In addition to the advantages mentioned above, inline mixing also has advantages in technology, especially when solids (usually powders) combine with their insoluble liquids (i.e. powders do not dissolve in liquids), solids and liquids gather in the form of suspensions. Similar situations often occur in sticky products, such as dipping sauces, condiments and sauces.
A common configuration is an inline high shear lab mixer
, which uses a rotor immersed in a pipe. The difference between the liquid velocity in the middle of the rotor and that at its tip produces shear or flow force. This shear force can be strengthened by adding stators. The stator is a sleeve that surrounds the rotor. When the liquid flows out, it improves the flow of the liquid. High shear stress creates an environment in which powders or immiscible liquids can be dispersed with maximum efficiency (or can be mixed in batches by rotor mounted at the bottom of the tank).
Once the product is mixed, the usual way to maintain this state before further processing or packaging is to make it pass through the high shear pump. However, this method is difficult to clean, which will lead to more uncertainties in product conversion, so many processors avoid using it when dealing with raw materials.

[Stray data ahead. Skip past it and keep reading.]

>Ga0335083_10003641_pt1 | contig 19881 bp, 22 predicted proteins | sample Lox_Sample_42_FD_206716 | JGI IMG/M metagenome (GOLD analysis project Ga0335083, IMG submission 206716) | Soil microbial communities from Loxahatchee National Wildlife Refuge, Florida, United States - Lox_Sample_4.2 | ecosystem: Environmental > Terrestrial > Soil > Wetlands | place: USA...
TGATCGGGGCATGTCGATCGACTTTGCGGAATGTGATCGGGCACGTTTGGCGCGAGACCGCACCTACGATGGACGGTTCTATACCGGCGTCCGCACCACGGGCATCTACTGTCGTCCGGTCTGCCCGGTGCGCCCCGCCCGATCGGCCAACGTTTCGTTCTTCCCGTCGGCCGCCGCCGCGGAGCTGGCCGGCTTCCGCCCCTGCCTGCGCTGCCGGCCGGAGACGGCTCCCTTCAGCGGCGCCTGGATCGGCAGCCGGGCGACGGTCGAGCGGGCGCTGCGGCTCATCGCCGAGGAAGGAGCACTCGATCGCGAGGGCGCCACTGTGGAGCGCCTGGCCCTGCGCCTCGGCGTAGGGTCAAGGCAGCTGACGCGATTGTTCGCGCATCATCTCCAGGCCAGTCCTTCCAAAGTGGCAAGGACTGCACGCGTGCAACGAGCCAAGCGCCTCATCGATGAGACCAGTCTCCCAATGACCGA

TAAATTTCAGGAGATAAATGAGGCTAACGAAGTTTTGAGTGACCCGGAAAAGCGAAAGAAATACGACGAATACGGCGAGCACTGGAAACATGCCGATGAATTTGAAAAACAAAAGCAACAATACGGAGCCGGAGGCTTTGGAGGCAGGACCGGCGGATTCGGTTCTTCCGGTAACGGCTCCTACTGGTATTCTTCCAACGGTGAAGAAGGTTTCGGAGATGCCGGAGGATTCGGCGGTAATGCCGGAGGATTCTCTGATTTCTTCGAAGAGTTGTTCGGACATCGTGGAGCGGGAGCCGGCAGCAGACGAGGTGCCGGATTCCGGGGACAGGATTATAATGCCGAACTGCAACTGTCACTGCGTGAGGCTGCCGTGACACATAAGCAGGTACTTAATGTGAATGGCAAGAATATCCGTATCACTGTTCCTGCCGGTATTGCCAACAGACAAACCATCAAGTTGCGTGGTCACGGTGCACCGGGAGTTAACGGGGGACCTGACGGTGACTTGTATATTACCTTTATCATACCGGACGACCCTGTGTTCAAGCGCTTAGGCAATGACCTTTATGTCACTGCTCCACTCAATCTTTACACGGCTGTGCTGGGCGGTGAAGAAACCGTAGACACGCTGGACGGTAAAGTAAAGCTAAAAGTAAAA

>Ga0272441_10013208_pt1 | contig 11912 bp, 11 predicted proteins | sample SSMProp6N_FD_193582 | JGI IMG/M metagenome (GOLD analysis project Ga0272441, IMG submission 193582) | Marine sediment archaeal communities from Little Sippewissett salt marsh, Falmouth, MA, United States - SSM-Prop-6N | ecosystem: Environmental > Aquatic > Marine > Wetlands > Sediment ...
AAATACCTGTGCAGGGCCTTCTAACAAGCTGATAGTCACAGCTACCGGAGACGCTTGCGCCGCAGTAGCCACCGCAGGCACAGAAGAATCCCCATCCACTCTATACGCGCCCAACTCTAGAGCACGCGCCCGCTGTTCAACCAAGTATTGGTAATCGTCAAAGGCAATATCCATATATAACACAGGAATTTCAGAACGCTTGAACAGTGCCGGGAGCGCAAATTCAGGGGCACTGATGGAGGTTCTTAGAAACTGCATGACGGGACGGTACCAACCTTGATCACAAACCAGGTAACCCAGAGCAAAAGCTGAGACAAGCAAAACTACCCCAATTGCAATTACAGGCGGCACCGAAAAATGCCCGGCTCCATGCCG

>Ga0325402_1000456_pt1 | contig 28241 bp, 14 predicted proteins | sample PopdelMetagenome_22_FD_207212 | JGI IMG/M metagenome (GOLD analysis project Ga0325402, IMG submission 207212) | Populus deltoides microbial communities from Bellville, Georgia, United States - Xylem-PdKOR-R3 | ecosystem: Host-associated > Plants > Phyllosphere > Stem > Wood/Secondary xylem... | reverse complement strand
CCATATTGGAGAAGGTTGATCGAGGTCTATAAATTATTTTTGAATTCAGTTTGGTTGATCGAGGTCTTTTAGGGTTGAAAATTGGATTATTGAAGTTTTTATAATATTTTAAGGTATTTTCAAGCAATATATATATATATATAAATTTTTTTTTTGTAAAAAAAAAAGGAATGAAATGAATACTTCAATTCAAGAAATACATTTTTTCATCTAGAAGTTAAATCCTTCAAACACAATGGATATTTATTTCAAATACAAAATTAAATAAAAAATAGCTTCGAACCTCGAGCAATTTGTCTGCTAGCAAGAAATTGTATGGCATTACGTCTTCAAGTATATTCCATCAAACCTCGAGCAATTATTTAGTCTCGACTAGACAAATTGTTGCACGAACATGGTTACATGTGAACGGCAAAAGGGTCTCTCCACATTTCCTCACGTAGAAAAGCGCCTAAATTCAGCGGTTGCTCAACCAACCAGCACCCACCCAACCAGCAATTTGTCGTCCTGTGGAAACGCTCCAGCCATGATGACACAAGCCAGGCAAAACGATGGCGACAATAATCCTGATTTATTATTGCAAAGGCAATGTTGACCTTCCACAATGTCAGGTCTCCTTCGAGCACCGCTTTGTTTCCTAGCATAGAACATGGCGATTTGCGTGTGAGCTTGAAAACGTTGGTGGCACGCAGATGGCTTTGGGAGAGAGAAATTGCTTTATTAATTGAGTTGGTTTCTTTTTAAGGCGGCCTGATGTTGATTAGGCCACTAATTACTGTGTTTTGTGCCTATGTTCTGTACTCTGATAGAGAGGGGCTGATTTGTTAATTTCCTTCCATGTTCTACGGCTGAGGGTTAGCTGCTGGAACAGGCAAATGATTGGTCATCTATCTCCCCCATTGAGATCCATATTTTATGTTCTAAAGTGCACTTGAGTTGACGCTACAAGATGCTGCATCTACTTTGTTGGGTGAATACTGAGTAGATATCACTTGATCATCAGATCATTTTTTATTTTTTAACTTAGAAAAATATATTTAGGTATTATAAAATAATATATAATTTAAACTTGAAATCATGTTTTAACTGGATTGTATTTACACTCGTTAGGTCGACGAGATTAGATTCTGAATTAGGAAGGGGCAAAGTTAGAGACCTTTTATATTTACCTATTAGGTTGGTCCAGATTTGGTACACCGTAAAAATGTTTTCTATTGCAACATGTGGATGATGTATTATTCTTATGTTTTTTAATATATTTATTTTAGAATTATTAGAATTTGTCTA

Time control of cooling and heating
It is a common practice to heat or cool products by mixing and stirring equipment during processing. Temperature changes are usually achieved through a "jacket" mixing vessel, which has a layer of heat-supply fluid passing between the inner and outer walls. From a safety point of view, heating and cooling products in this way is both energy-saving and reliable, and through mild cooling can also make the product composition more stable.
Another way to cool the product during mixing and stirring is by introducing coolants such as carbon dioxide or nitrogen. This method is usually used in minced meat processing. In this process, the minced meat is kept as cool as possible in order to form a cake or piece more easily.